Medifast EPS (GAAP)

Between FY2021 and FY2024, Medifast's EPS dropped 41.5%, translating into 16.4% annualized declines. We tend to steer our readers away from companies with falling EPS, especially in the consumer staples sector, where shrinking earnings could imply changing secular trends or consumer preferences. If there's no earnings growth, it's difficult to build confidence in a business's underlying fundamentals, leaving a low margin of safety around the company's valuation (making the stock susceptible to large downward swings).

Wall Street expects Medifast to continue performing poorly over the next 12 months, with analysts projecting an average 68.5% year-on-year decline in EPS.

Return on Invested Capital (ROIC)

EPS and free cash flow tell us whether a company was profitable while growing revenue. But was it capital-efficient? Enter ROIC, a metric showing how much operating profit a company generates relative to how much money the business raised (debt and equity).

Although Medifast hasn't been the highest-quality company lately because of its poor top-line performance, it historically did a wonderful job investing in profitable business initiatives. Its five-year average ROIC was 91.8%, splendid for a consumer staples business.

Medifast Return On Invested Capital

Balance Sheet Risk

Debt is a tool that can boost company returns but presents risks if used irresponsibly.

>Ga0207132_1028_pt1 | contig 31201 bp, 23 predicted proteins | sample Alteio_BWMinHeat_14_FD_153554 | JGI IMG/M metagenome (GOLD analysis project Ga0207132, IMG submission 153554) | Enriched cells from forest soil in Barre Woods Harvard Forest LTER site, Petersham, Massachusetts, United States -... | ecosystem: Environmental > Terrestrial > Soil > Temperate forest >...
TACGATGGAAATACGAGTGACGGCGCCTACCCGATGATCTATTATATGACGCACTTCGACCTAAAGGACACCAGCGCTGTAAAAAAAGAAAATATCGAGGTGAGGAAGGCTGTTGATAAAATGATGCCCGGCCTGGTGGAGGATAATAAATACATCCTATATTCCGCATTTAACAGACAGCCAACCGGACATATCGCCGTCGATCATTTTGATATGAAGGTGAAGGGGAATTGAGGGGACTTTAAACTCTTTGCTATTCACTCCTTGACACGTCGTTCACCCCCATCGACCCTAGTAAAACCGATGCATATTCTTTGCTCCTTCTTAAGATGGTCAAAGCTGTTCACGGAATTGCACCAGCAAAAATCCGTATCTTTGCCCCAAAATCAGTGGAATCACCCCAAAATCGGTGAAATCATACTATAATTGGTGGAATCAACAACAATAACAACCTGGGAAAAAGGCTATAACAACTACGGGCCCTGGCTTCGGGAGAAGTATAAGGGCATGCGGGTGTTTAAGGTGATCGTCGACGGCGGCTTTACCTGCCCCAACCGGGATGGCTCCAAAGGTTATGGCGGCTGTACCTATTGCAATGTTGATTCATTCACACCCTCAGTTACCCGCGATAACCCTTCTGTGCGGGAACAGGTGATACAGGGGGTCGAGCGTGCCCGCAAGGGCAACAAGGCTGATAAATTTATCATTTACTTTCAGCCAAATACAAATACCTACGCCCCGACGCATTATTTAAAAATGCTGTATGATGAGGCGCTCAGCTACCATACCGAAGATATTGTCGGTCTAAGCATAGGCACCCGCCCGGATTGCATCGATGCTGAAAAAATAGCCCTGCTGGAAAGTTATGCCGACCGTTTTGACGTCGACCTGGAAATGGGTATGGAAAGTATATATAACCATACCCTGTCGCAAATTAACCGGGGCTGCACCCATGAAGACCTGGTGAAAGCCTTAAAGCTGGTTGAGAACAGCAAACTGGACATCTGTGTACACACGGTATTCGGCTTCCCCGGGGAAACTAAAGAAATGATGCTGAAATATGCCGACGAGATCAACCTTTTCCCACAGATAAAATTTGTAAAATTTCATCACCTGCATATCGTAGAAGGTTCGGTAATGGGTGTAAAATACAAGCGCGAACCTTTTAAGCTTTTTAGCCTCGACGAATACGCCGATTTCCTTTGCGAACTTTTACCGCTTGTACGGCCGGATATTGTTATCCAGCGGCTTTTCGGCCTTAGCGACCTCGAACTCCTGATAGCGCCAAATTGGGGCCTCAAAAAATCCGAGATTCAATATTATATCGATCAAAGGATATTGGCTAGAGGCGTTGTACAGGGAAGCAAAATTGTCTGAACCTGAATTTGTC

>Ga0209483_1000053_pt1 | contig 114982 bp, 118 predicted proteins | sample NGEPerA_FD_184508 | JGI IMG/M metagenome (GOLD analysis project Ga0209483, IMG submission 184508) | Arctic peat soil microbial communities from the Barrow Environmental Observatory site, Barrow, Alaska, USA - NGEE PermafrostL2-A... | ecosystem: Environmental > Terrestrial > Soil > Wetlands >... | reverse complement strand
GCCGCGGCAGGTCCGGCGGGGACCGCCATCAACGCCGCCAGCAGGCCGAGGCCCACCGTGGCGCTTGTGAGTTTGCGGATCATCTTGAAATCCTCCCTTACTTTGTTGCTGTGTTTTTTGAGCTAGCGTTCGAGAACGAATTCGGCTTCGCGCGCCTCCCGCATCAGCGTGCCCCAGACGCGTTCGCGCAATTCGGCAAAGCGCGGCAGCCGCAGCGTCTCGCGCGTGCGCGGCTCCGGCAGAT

Medifast is a well-capitalized company with $156.4 million of cash and $20.57 million of debt, meaning it could pay back all its debt tomorrow and still have $135.9 million of cash on its balance sheet. This net cash position gives Medifast the freedom to raise more debt, return capital to shareholders, or invest in growth initiatives.

Key Takeaways from Medifast's Q1 Results

It was encouraging to see Medifast narrowly top analysts' revenue expectations this quarter. On the other hand, its revenue and EPS  guidance for next quarter missed analysts' expectations by a large amount and its operating margin missed Wall Street's estimates. Overall, the results were highly disappointing. The company is down 14.3% on the results and currently trades at $30.44 per share.

Is Now The Time?

Medifast may have had a tough quarter, but investors should also consider its valuation and business qualities when assessing the investment opportunity.

We cheer for all companies serving consumers, but in the case of Medifast, we'll be cheering from the sidelines. Its revenue has declined over the last three years, and analysts expect growth to deteriorate from here. And while its impressive gross margins are a wonderful starting point for the overall profitability of the business, the downside is its declining EPS over the last three years makes it hard to trust. On top of that, its projected EPS for the next year is lacking.

Medifast's price-to-earnings ratio based on the next 12 months is 18.2x. While there are some things to like about Medifast and its valuation is reasonable, we think there are better opportunities elsewhere in the market right now.

Wall Street analysts covering the company had a one-year price target of $37.50 per share right before these results (compared to the current share price of $30.44).